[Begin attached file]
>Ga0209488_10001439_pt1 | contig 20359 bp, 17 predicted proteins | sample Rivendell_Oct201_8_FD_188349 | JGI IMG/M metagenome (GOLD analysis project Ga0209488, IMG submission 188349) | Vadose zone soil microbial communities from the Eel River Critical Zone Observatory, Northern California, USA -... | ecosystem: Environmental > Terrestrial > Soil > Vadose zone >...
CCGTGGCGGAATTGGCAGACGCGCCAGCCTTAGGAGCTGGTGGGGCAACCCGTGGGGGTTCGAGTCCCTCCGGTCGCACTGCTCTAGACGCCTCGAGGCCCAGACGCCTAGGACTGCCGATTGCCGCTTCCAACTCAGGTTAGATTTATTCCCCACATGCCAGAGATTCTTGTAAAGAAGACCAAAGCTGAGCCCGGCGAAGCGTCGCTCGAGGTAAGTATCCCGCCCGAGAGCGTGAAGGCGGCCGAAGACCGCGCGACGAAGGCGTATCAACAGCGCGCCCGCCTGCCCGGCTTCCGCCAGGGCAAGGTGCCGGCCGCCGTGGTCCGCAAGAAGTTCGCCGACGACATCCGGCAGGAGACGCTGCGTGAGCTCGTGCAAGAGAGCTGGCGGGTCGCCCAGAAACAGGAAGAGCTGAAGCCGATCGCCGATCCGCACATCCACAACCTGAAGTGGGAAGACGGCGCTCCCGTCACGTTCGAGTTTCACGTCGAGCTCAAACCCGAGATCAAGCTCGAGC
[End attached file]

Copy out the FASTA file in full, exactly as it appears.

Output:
>Ga0209488_10001439_pt1 | contig 20359 bp, 17 predicted proteins | sample Rivendell_Oct201_8_FD_188349 | JGI IMG/M metagenome (GOLD analysis project Ga0209488, IMG submission 188349) | Vadose zone soil microbial communities from the Eel River Critical Zone Observatory, Northern California, USA -... | ecosystem: Environmental > Terrestrial > Soil > Vadose zone >...
CCGTGGCGGAATTGGCAGACGCGCCAGCCTTAGGAGCTGGTGGGGCAACCCGTGGGGGTTCGAGTCCCTCCGGTCGCACTGCTCTAGACGCCTCGAGGCCCAGACGCCTAGGACTGCCGATTGCCGCTTCCAACTCAGGTTAGATTTATTCCCCACATGCCAGAGATTCTTGTAAAGAAGACCAAAGCTGAGCCCGGCGAAGCGTCGCTCGAGGTAAGTATCCCGCCCGAGAGCGTGAAGGCGGCCGAAGACCGCGCGACGAAGGCGTATCAACAGCGCGCCCGCCTGCCCGGCTTCCGCCAGGGCAAGGTGCCGGCCGCCGTGGTCCGCAAGAAGTTCGCCGACGACATCCGGCAGGAGACGCTGCGTGAGCTCGTGCAAGAGAGCTGGCGGGTCGCCCAGAAACAGGAAGAGCTGAAGCCGATCGCCGATCCGCACATCCACAACCTGAAGTGGGAAGACGGCGCTCCCGTCACGTTCGAGTTTCACGTCGAGCTCAAACCCGAGATCAAGCTCGAGC